Book: The internet is not the answer

160315 book review 1

The internet is not the answer
By Andrew Keen
Allen & Unwin (2015)
RRP $39.99

Everyone from Instagramming kids to governments of the world love digital technologies and the economies they enable. But if you’ve ever had reservations about some aspects of the internet’s impact on society, then this book is for you. Andrew Keen, a tech industry commentator, has unparalleled access to some of the best and brightest in Silicon Valley. And every time he talks to another billionaire wunderkind throwing terms like “disruptive”, “game-changing” and “level playing field” around, those reservations will increase.

One of his sharpest insights is that, despite all their talk about smashing the old systems, the moguls of the age such as Facebook’s Mark Zuckerberg and Google’s Sergey Brin and Larry Page are no different from the Rockefellers and Rothschilds who dominated earlier eras.

Technology throws millions out of work and destroys entire communities – such as Rochester, New York, the former home of Kodak which features prominently in the book – the same way it always has. The only difference, Keen observes, is that today the people behind it wear hoodies and sneakers instead of tailored suits.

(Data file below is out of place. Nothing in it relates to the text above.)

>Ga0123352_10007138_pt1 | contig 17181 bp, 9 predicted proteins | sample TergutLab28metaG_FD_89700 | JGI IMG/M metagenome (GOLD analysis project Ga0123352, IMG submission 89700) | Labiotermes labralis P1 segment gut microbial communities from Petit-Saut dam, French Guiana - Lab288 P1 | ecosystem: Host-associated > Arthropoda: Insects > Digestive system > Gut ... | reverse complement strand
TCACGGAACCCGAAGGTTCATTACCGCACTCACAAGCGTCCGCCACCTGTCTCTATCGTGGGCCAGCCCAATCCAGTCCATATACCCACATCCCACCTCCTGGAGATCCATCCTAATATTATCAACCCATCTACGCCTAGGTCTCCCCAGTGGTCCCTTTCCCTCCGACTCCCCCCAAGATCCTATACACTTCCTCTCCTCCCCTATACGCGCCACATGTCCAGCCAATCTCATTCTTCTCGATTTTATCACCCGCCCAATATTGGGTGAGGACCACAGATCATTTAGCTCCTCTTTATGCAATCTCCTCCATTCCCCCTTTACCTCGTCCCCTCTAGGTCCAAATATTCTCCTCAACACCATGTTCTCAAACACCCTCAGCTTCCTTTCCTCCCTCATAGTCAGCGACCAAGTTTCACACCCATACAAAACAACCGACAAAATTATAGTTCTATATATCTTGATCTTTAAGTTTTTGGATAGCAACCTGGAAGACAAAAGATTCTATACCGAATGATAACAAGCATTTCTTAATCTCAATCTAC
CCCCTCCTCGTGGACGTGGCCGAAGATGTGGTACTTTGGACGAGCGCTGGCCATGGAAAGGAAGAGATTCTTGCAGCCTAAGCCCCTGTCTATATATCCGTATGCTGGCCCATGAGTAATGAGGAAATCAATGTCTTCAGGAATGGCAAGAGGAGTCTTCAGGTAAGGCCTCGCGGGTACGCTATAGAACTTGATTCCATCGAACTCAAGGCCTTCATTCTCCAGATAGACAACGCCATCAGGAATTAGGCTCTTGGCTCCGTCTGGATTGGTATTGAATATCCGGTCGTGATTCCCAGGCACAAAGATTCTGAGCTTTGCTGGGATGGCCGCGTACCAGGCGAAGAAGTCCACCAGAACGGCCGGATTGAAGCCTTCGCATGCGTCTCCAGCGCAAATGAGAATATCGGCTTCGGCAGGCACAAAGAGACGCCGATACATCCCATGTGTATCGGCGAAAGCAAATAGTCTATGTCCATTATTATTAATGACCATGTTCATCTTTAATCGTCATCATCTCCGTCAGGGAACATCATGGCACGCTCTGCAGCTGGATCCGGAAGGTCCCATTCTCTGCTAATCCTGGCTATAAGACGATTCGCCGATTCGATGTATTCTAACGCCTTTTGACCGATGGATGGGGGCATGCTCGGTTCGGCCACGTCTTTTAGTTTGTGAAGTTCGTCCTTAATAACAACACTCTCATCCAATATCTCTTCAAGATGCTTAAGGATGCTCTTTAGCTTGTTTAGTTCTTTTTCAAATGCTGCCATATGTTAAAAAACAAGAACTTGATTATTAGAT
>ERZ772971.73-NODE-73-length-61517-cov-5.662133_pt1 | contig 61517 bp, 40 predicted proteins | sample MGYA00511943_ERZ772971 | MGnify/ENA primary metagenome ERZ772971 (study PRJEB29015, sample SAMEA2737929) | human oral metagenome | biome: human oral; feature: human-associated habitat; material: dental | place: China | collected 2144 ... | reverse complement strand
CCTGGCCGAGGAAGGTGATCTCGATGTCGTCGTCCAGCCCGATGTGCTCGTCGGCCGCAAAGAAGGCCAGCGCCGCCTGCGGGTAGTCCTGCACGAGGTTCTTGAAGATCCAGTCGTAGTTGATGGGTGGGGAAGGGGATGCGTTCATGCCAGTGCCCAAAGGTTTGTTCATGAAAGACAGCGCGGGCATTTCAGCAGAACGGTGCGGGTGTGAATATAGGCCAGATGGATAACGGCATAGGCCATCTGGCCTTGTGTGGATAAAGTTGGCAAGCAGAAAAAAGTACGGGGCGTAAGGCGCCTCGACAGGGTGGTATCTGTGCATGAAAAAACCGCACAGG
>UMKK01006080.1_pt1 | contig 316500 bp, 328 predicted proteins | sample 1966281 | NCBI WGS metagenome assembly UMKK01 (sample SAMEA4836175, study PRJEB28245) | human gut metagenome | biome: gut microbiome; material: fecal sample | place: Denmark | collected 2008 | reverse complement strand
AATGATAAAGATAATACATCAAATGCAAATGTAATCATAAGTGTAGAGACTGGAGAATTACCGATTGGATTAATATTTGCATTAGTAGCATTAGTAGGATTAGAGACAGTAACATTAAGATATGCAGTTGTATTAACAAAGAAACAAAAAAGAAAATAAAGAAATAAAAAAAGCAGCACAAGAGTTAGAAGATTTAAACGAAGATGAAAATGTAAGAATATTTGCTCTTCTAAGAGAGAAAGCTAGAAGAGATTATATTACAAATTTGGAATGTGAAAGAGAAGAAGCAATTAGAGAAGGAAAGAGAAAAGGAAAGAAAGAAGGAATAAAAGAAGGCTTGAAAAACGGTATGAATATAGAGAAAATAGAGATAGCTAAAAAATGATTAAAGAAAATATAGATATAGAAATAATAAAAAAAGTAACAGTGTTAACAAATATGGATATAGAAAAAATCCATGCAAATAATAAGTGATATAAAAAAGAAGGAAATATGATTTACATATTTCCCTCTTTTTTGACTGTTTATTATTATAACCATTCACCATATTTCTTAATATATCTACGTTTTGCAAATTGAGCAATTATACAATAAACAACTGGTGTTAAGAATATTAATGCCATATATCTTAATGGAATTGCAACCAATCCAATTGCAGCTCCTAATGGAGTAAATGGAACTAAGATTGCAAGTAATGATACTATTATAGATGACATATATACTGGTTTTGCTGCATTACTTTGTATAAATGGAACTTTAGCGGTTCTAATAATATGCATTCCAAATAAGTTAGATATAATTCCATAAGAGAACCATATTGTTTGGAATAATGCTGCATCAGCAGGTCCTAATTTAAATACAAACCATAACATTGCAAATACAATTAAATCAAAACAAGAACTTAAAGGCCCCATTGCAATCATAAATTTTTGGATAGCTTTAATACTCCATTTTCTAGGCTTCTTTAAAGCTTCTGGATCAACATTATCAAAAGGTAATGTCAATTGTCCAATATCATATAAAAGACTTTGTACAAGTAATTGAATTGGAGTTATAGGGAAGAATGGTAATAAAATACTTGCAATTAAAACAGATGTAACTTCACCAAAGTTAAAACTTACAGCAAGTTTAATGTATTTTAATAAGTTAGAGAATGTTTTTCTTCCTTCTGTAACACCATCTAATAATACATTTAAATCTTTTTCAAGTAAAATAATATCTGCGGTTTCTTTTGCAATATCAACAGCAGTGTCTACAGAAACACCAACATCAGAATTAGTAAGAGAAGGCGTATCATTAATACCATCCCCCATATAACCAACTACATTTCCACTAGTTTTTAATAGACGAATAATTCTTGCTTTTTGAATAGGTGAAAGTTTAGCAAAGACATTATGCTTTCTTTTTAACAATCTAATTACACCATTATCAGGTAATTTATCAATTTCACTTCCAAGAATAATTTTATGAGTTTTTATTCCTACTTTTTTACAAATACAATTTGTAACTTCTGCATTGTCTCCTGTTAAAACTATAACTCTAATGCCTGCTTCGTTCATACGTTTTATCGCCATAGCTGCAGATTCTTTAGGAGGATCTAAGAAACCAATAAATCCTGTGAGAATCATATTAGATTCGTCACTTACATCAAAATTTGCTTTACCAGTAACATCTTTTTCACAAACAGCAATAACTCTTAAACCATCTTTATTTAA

In fact, the gap between the haves and have-nots is wider than ever thanks to the speed and ferocity of market reaction to these globe-changing trends.

Keen debunks the promises of digital prophets such as TED’s Chris Anderson and Wired magazine founder Kevin Kelly. “Rather than democracy and diversity, all we’ve got from the digital revolution so far is fewer jobs, an overabundance of content, an infestation of piracy, a coterie of internet monopolists, and a radical narrowing of our economic and cultural elite.” And if you did work at Kodak, a record company or the New York Times, the new business models making more money by providing work for fewer people only adds insult to injury.

While we endlessly tweet, post and search online, Google, Amazon and Facebook are collecting everything there is to know about us – getting rich in the process in today’s personal-information-as-currency economy. Essentially we’re working for them – for nothing.

It’s too late to go back, and few in the Western World would want to, with the internet as essential as electricity. But at least this book will remind you to think before drinking the digital Kool-Aid.

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